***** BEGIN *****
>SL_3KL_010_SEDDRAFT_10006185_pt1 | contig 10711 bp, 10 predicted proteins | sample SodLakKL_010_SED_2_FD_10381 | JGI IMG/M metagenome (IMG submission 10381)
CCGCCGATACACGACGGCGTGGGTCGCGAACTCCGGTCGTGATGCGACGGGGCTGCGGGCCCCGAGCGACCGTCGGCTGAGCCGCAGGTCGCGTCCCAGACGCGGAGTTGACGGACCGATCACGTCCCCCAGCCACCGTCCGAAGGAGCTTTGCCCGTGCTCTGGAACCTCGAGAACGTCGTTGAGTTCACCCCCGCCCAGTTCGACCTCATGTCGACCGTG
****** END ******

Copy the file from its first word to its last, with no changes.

>SL_3KL_010_SEDDRAFT_10006185_pt1 | contig 10711 bp, 10 predicted proteins | sample SodLakKL_010_SED_2_FD_10381 | JGI IMG/M metagenome (IMG submission 10381)
CCGCCGATACACGACGGCGTGGGTCGCGAACTCCGGTCGTGATGCGACGGGGCTGCGGGCCCCGAGCGACCGTCGGCTGAGCCGCAGGTCGCGTCCCAGACGCGGAGTTGACGGACCGATCACGTCCCCCAGCCACCGTCCGAAGGAGCTTTGCCCGTGCTCTGGAACCTCGAGAACGTCGTTGAGTTCACCCCCGCCCAGTTCGACCTCATGTCGACCGTG